Musk Sells Tesla Stock Despite Saying He Wouldn’t Sell More Leave a comment

A tweet Elon Musk sent in June of 2013 that Tesla shareholders may find interesting here in 2022.

A tweet Elon Musk sent in June of 2013 that Tesla shareholders may find interesting here in 2022.
Screenshot: Twitter

Tesla CEO Elon Musk quietly sold $6.9 billion worth of Tesla stock, according to a new SEC filing, despite saying as recently as April that he had no plans to sell any more. The stock sale comes as the billionaire continues to fight with Twitter in court over his attempt to back out of purchasing the social media company for $44 billion.

Musk, who signed an agreement to purchase Twitter back in April before trying to kill the deal, claimed he sold the stock in the “unlikely” event he’s forced to buy Twitter. And he made the claim on Twitter, appropriately enough.

“In the (hopefully unlikely) event that Twitter forces this deal to close *and* some equity partners don’t come through, it is important to avoid an emergency sale of Tesla stock,” Musk tweeted on Tuesday night.

Musk sold roughly 7.92 million shares of Tesla from Aug. 5 until Aug. 9 for a grand total of $6.9 billion, according to the SEC filings, which means Musk likely has about 155 million shares left, according to a report from Reuters.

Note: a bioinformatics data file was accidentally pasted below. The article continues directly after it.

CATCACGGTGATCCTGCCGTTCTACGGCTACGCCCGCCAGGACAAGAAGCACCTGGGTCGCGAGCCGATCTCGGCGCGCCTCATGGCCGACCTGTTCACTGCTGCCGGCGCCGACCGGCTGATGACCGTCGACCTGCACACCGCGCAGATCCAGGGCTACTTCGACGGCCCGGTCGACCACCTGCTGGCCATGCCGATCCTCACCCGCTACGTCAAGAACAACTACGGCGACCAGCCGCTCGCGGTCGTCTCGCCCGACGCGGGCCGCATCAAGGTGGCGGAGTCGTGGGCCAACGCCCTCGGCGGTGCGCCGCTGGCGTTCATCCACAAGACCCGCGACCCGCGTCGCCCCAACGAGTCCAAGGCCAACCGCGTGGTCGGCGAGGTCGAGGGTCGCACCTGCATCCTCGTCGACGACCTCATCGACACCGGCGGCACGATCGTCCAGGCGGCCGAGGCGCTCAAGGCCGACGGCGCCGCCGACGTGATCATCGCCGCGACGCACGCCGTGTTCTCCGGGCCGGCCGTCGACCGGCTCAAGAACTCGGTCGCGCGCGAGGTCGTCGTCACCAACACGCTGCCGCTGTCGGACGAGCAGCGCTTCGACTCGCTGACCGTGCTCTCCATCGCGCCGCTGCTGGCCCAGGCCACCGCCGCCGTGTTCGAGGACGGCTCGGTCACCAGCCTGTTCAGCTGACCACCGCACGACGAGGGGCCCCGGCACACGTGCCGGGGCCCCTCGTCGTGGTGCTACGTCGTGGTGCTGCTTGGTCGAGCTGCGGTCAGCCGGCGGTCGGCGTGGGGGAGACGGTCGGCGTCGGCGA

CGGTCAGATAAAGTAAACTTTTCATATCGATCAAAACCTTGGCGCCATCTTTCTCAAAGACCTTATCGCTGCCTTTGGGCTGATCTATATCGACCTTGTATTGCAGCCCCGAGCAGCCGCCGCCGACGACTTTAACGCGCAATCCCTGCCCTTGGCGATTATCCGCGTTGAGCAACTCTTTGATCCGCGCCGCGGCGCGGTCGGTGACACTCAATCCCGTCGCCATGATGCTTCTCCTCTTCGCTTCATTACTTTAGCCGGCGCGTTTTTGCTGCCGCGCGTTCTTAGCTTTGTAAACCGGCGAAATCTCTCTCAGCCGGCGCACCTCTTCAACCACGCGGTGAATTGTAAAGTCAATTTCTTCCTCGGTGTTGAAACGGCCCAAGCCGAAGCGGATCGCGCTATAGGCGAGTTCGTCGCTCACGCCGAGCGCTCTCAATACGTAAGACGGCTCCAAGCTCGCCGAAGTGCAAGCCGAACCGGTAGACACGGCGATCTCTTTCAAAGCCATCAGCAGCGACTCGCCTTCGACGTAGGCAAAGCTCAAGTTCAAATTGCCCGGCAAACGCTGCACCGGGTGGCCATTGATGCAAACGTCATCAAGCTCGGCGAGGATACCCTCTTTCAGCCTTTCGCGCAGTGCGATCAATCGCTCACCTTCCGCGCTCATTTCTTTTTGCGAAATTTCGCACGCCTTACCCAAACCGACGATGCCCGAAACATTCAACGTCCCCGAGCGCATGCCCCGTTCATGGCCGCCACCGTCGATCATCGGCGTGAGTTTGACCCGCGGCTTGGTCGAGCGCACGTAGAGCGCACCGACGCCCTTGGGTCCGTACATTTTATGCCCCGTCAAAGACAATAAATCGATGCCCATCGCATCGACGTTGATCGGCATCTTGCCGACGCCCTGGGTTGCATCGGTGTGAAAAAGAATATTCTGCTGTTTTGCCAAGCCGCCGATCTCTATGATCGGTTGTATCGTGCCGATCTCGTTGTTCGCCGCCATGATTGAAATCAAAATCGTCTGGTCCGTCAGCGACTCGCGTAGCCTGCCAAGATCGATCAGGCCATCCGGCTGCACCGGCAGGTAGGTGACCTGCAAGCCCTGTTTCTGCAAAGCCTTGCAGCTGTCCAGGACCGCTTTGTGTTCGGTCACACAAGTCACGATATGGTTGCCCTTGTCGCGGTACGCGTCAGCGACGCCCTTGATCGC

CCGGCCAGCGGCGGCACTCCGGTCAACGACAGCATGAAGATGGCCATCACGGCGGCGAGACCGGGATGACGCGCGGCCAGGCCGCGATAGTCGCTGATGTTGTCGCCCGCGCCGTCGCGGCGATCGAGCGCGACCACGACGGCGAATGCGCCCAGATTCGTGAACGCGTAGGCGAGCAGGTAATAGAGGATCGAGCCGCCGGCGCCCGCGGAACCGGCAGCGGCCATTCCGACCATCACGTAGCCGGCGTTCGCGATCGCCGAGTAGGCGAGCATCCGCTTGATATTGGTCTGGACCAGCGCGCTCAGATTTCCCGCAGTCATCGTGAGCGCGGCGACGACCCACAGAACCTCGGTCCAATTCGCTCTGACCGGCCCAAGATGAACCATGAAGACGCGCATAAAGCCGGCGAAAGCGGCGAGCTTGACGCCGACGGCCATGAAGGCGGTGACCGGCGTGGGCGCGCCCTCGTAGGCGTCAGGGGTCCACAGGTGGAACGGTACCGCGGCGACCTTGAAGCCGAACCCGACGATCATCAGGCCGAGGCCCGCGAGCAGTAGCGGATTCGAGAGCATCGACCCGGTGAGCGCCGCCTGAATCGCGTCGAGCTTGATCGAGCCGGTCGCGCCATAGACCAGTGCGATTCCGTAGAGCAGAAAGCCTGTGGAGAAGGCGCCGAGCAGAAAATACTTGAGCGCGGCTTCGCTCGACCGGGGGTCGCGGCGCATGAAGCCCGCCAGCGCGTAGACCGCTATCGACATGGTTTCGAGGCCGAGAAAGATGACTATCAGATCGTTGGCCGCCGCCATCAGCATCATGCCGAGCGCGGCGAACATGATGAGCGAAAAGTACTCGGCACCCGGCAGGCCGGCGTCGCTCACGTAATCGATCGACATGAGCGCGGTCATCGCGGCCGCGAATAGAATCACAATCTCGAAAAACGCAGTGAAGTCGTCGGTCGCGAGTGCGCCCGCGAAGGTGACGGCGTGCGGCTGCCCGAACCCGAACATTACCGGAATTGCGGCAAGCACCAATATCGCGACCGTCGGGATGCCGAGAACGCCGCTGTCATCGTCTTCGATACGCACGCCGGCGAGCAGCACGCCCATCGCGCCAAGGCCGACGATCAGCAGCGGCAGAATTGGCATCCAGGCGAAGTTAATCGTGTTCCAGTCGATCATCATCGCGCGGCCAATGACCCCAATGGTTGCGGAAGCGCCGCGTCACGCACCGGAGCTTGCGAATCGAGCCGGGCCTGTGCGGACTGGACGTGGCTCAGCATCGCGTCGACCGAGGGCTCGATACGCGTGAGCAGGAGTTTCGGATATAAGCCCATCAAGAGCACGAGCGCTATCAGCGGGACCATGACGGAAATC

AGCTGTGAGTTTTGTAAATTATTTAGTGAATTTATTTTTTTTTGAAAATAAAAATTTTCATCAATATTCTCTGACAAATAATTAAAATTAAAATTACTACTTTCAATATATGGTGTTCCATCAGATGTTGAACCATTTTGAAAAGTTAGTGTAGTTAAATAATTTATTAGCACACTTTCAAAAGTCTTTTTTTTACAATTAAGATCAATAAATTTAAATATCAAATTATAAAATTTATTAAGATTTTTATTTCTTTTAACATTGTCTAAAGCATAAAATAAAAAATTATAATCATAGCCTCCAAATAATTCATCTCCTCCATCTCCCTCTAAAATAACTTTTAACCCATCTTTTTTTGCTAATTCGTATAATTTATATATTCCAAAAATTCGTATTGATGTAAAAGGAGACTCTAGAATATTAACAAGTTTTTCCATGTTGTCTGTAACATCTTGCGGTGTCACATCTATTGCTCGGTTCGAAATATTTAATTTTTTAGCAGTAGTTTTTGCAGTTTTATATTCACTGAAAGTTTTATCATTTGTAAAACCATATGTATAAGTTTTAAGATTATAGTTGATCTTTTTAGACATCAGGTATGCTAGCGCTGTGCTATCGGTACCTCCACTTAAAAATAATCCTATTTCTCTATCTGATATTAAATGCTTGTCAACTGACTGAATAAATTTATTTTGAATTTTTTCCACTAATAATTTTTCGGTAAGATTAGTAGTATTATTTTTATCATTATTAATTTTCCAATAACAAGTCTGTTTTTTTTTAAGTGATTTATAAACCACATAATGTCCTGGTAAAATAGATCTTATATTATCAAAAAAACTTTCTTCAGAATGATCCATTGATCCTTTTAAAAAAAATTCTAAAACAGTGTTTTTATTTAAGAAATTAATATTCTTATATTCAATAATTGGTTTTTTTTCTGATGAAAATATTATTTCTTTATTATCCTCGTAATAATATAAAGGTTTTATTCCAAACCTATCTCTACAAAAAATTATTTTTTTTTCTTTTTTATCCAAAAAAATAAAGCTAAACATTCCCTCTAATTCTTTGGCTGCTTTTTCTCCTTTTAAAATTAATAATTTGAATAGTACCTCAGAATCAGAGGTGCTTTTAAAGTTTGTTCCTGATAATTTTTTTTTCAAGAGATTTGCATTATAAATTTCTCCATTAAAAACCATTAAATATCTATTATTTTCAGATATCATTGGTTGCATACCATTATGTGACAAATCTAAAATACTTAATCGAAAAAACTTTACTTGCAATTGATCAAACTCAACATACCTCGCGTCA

Musk sold about 9.6 million shares for roughly $8.5 billion back in April, and said he wasn’t going to sell anymore. Previously, Musk sold $5 billion shares of Tesla in November of 2021, when the stock was near an all-time high of $1,243 per share.

It sure is a funny coincidence that Musk happened to sell just as Tesla’s stock was recovering from a brutal downturn, hitting a low of $620 per share back in late May and bouncing to $925 per share just before Musk sold his most recent batch.

But it’s no wonder Musk might be trying to get his ducks in a row before a judgement comes down on his potential purchase of Twitter. The company absolutely obliterated Musk’s excuses for trying to back out of the deal in a recent 127-page court filing in Delaware made public last week.

Musk has tried to argue he doesn’t want to buy the company anymore because there are too many bots, but he never raised that issue with Twitter before he tried to kill the deal. To make things even more interesting, Musk waived due diligence before he agreed to the enormous price tag—a process that would’ve allowed him to conduct a lot of research on the inner workings of the company before he signed on the dotted line.

People on Twitter were quick to point out a 9-year-old tweet from Musk after news of his latest sale hit the wire.

“Forgot to say one thing at Tesla annual shareholders meeting: just as my money was the first in, it will be the last out,” Musk tweeted in June of 2013.

With hindsight, it’s a good joke, though Tesla share holders probably don’t think it’s so funny. They are, after all, the punchline in all of this.

Will Musk try to sell more shares of Tesla in the near future? The Tesla CEO says on Twitter that this is the last of it. Not only, that Musk claims he’ll buy more Tesla stock if the deal with Twitter doesn’t happen. But we know precisely how much we can trust Musk’s word.